Can’t read it? That’s because it’s a flat two dimensional representation of our ideas. But because we both blog and tumbl and tweet, we’ve set it up as a blog too.
Social media have broken down the distance between scholars and the larger world, enabling lay people to become active participants in the construction of knowledge, through offering ideas and data, recounting experience, and engaging critically with academic research. Academics no longer operate from the safety of ivory towers: they are able to engage with a much wider audience, in a conversation rather than a lecture, through the use of Twitter, Tumblr, blogs, discussion forums, etc. In this blog, we explore the use of social media in academic dissemination and collaboration. These Web 2.0 tools have broadened academic spaces, enabling the participation of different voices, and addressing the academy’s commitment to social justice.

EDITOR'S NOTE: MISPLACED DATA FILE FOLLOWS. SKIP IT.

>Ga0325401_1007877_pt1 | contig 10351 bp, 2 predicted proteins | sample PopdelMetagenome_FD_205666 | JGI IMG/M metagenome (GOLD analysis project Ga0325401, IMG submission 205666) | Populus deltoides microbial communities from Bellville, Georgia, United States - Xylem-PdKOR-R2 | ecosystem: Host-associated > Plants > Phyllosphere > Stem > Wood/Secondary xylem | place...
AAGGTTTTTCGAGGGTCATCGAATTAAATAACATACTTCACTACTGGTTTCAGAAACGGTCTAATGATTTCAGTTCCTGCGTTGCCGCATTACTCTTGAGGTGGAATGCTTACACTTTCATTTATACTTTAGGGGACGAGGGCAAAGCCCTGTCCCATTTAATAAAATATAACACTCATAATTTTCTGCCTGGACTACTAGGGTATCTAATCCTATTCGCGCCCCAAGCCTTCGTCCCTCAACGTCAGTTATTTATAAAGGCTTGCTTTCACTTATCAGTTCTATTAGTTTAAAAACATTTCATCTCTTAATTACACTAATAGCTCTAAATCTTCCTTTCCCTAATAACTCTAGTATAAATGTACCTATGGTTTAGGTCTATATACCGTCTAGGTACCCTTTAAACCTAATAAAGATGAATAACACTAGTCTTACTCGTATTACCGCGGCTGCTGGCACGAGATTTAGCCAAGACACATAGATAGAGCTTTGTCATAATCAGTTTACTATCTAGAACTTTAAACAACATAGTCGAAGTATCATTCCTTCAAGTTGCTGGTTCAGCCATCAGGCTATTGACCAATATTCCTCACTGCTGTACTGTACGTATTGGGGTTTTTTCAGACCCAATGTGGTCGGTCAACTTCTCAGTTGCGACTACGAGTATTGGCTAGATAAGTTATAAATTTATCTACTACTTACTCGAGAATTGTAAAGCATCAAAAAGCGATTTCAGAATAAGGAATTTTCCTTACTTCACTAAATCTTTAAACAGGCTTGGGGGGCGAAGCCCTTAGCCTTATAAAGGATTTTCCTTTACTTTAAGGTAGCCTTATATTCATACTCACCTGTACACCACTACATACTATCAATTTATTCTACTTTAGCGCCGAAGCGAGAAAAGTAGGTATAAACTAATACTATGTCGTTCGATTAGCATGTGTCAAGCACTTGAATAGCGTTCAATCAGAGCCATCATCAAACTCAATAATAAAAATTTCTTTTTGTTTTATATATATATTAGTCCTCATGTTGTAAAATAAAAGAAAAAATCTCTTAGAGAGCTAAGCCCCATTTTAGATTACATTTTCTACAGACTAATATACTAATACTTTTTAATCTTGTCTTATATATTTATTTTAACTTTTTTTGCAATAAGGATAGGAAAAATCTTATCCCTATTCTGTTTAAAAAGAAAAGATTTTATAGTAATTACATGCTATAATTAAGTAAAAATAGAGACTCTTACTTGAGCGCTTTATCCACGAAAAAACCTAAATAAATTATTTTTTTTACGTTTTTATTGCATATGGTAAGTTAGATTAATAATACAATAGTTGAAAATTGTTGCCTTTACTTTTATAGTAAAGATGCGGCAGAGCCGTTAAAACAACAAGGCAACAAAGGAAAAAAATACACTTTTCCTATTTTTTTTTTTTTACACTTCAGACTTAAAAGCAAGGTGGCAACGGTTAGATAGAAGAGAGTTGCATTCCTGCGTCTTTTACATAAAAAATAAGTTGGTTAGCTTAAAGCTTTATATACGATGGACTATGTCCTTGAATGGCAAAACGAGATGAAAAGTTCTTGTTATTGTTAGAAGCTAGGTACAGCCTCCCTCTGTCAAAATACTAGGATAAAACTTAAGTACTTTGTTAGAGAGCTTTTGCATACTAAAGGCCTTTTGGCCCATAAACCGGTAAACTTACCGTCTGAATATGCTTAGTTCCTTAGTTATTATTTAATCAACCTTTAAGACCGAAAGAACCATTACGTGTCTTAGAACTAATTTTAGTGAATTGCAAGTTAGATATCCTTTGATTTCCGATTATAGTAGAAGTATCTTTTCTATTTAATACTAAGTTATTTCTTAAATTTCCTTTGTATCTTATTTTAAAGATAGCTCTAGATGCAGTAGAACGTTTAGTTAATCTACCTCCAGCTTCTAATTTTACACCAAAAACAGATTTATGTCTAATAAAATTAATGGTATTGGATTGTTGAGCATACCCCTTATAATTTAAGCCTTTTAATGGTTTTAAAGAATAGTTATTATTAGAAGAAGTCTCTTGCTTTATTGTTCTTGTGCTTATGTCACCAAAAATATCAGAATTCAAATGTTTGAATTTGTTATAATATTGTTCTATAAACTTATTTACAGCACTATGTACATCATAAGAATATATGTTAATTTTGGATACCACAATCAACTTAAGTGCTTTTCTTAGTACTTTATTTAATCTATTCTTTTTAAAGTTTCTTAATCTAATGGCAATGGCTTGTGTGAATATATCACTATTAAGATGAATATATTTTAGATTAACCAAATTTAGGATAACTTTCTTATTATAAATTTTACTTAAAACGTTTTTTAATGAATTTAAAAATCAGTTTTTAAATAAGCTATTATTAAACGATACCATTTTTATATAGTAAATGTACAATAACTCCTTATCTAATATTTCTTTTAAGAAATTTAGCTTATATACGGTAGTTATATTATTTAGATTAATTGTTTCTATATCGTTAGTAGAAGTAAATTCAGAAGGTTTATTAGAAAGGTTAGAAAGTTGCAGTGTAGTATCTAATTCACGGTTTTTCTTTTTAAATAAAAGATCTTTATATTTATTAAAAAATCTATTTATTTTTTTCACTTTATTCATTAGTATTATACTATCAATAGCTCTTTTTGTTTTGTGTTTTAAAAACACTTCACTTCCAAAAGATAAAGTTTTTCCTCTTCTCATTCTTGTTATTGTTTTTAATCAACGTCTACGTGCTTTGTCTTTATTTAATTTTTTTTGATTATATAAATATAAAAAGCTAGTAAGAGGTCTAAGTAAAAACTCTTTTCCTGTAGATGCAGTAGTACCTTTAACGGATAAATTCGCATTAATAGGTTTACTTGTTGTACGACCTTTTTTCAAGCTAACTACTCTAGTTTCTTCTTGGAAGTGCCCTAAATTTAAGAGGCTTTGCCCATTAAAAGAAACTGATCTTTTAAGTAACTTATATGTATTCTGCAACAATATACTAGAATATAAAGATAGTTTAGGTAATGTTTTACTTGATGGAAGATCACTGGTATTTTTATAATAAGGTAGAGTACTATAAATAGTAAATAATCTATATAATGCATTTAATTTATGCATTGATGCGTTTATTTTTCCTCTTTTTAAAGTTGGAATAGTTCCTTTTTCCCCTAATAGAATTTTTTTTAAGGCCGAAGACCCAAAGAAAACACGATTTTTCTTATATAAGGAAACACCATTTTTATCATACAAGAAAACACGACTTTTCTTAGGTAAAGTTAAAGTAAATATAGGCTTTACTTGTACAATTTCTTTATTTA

Take a look and tell us what you think!
We’ll be adding to the blog in the next few days, with links to blogs and Tumblrs and other social media sites that we think exemplify sociable scholarship. Over summer we will turn it all into an academic article.
Attending the symposium itself was great fun. My university is spread out over three cities, and many of my colleagues are people I know only through e-mail and telephone and sometimes video link. It was great fun to meet some of them, especially the woman with fabulous shoes who reads this blog, and comments at another site I frequent. How lovely to find that we are colleagues.
And it is a privilege to work with Cat.